Doesn't the above quote indicate that 80% of soilders DIDN'T reccomend a larger caliber? And since when is 20% considered a majority? And I highly doubt that the study asked EVERY soilder, therefore the above should read: "20% of Solders POLLED".

From Post #22 (written by BGutzman)
Quote:
Lastly in regards to (80%) of the troops are not complaining. Just because 80% of the troops didnt write a letter or whatever complaining doesnt mean they arent unhappy with 5.56mm. How much of the US population overall votes on anything? Its the same thing in the military, 20% is a pretty significant number when you realize how much it takes to get some people to even take a stance.
Just as above, the numbers of soilders satisfied came from a study where soilders were polled. The 20% is not the percentage of the military that complained to congress critters, but rather 20% of the polled soilders.

I believe that the 20% cited comes from table 2 (page 16 of 50) from the Soldier Perspectives on Small Arms in Combat Study performed by the Center for Naval Analyses (CNA).
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Old February 18, 2011, 05:00 PM   #34
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As noted by .22l, 80% don't think they need a change and that's a commanding majority. You'll never have 100% agreement on anything, and getting 80% to agree that the 5.56mm is adequate is impressive.

Now, if the survey showed that 80% thought the 5.56mm lacked in lethality that would be news worthy.

20%, not so much.
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Old February 18, 2011, 05:10 PM   #35
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It's time for a change to a more potent round than the 223. The longer it takes to put someone down, the more time there is for that someone or someone else to put you down. When they transitioned us (USMC) from the M14 to the M16, I was honestly happy to have a lighter weapon, but I had serious doubts about the effectiveness of the round. Now that the same wimpy round is being shot out of shorter barrels, it's even less effective than it was before. My opinion would be to have something that at minimum could move a 100 to 120 grain bullet at least at 2800 fps. That sounds like a 260 Remington or a 6.5 Swede. Great range and ballistic coefficient and it wouldn't kick much, so the city boys and ladies would be able to handle it.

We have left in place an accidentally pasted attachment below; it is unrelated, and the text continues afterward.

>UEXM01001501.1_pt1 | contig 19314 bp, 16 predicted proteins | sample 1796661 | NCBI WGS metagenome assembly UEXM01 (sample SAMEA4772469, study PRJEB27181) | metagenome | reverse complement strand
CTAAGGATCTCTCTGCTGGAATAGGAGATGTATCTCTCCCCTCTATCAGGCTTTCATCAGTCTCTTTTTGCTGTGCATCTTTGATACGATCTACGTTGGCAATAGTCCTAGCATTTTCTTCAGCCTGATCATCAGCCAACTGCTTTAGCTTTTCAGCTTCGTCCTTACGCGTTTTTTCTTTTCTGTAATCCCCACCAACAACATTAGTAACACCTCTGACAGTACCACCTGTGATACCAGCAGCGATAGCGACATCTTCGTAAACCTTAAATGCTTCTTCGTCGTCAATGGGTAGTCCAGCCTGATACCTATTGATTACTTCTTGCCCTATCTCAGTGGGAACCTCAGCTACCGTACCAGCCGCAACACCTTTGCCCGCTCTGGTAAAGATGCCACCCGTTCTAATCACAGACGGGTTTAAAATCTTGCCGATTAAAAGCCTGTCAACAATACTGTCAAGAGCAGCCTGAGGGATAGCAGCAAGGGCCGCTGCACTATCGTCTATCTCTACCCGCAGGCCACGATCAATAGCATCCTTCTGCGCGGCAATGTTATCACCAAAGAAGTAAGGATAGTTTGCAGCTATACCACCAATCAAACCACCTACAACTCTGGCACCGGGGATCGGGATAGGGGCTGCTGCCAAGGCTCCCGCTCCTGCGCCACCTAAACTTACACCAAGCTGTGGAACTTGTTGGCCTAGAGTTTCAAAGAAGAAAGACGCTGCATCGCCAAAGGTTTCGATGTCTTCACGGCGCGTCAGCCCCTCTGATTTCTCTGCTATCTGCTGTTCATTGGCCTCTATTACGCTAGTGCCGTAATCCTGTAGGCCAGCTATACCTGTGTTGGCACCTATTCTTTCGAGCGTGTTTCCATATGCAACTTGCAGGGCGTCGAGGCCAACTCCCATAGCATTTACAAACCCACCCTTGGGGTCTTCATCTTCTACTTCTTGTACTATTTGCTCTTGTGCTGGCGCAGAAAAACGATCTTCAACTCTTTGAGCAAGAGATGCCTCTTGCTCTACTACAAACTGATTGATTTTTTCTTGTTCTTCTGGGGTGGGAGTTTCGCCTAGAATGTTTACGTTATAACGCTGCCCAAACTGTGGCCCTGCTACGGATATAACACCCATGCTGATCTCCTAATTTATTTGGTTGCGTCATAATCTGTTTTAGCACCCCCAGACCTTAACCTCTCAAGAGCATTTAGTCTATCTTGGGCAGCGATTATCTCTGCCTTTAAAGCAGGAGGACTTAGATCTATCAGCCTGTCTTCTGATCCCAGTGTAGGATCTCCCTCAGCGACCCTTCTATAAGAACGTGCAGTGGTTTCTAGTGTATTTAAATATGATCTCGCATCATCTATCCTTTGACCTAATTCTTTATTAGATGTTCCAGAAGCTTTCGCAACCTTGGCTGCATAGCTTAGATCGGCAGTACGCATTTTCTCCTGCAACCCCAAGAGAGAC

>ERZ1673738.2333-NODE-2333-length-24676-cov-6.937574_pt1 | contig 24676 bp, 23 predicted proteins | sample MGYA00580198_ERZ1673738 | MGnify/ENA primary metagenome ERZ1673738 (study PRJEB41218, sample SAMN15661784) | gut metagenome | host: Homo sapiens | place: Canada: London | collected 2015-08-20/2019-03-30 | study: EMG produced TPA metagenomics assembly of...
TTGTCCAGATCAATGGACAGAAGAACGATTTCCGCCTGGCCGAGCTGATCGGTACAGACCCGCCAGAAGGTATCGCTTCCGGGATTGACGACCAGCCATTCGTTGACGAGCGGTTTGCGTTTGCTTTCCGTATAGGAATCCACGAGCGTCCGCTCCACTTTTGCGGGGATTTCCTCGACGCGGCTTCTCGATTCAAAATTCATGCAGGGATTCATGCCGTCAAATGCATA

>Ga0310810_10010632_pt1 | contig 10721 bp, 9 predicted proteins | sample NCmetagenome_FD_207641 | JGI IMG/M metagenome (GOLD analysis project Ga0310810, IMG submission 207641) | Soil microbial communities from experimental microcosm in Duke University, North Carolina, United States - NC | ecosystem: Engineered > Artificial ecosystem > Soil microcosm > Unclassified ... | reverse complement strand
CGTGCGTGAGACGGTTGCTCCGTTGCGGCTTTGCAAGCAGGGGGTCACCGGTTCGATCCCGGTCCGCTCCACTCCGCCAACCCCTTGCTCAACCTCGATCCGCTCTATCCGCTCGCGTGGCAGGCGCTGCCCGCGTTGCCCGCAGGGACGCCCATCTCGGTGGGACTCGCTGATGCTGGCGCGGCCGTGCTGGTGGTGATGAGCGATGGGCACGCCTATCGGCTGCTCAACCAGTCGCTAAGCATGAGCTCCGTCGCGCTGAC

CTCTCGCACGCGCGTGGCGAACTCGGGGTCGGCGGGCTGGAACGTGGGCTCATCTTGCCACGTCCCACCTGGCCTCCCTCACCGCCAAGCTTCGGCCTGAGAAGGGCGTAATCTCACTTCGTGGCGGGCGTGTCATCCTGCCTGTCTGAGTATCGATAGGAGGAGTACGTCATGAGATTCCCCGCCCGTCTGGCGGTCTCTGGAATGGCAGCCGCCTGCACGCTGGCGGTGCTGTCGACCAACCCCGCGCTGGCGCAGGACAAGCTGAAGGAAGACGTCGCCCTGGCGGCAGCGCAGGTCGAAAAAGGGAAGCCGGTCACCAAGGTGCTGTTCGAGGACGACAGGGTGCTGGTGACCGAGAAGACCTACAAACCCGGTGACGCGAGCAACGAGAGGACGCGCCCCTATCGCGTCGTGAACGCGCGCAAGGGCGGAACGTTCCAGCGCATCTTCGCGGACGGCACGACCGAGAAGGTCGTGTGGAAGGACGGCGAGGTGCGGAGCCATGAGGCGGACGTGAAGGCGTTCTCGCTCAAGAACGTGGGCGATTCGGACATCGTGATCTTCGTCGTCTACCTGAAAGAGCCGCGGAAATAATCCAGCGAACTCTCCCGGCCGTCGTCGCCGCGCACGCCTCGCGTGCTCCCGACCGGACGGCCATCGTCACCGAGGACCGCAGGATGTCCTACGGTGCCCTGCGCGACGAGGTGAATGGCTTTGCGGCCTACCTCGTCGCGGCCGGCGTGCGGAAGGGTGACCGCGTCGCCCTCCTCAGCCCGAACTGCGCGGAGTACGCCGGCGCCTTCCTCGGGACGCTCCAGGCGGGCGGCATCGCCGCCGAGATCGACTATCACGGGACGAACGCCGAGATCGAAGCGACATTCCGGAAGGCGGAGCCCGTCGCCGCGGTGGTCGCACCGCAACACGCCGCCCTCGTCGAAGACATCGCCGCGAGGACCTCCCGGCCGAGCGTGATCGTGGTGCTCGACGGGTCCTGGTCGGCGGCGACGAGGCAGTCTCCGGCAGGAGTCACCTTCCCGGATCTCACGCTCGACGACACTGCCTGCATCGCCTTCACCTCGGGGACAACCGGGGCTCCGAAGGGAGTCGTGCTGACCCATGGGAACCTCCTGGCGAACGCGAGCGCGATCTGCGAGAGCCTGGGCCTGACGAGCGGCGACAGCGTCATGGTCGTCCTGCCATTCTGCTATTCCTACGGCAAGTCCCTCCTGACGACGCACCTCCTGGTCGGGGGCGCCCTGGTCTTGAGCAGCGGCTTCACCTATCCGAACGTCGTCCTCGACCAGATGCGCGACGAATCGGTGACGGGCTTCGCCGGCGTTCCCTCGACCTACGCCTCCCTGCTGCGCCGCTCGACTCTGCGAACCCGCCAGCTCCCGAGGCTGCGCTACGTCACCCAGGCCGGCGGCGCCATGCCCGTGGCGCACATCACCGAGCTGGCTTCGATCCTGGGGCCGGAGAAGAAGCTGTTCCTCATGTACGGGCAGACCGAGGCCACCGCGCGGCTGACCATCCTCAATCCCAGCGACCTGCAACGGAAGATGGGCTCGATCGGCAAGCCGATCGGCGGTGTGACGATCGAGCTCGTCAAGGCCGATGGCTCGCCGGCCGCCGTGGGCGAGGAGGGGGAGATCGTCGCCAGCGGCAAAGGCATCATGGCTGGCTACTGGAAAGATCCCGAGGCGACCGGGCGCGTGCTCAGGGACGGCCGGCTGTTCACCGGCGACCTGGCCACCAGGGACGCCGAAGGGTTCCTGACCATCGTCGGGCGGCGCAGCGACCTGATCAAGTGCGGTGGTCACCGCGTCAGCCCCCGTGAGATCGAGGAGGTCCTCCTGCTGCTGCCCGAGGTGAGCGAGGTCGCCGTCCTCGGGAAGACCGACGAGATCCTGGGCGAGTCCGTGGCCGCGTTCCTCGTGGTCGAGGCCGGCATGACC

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Old February 18, 2011, 05:17 PM   #36
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I'm sure there have been rare times when the 223 round failed and the 308 would have done better. But has anyone ever bothered to calculate how many lives would have been lost by staying with the 308 because soldiers ran out of ammo. Or because they could not shoot it as well.

I'd say the 223 round has saved more soldiers lives than it has cost. There are tradeoff's with everything. Let's just issue 50BMG rifles to all the troops.
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Old February 18, 2011, 05:18 PM   #37
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Lets look at it another way:

Anyone who had done any hunting what so ever, knows that an animal hit, even in the heart-lung area are instantly put down. Normally when hit in that area, they hump up and then run 20+ to even 100 yards or further.

That's regardless of the caliber used.

Fairbairn address this regarding handguns in his book "Shooting To Live", based on his involvement in 600+ shootings.

Personally I would rather see the funds that would other wise be spent on choosing another weapon or ammo, deverted to better marksmanship training.
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Old February 18, 2011, 05:21 PM   #38
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Personally I would rather see the funds that would other wise be spent on choosing another weapon or ammo, deverted to better marksmanship training.
Amen to that
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Old February 18, 2011, 05:31 PM   #39
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Anyone who had done any hunting what so ever, knows that an animal hit, even in the heart-lung area are instantly put down. Normally when hit in that area, they hump up and then run 20+ to even 100 yards or further.
I agree, but it would be nice for the round to survive impacting a poorly put together mud brick wall.
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Old February 18, 2011, 06:31 PM   #40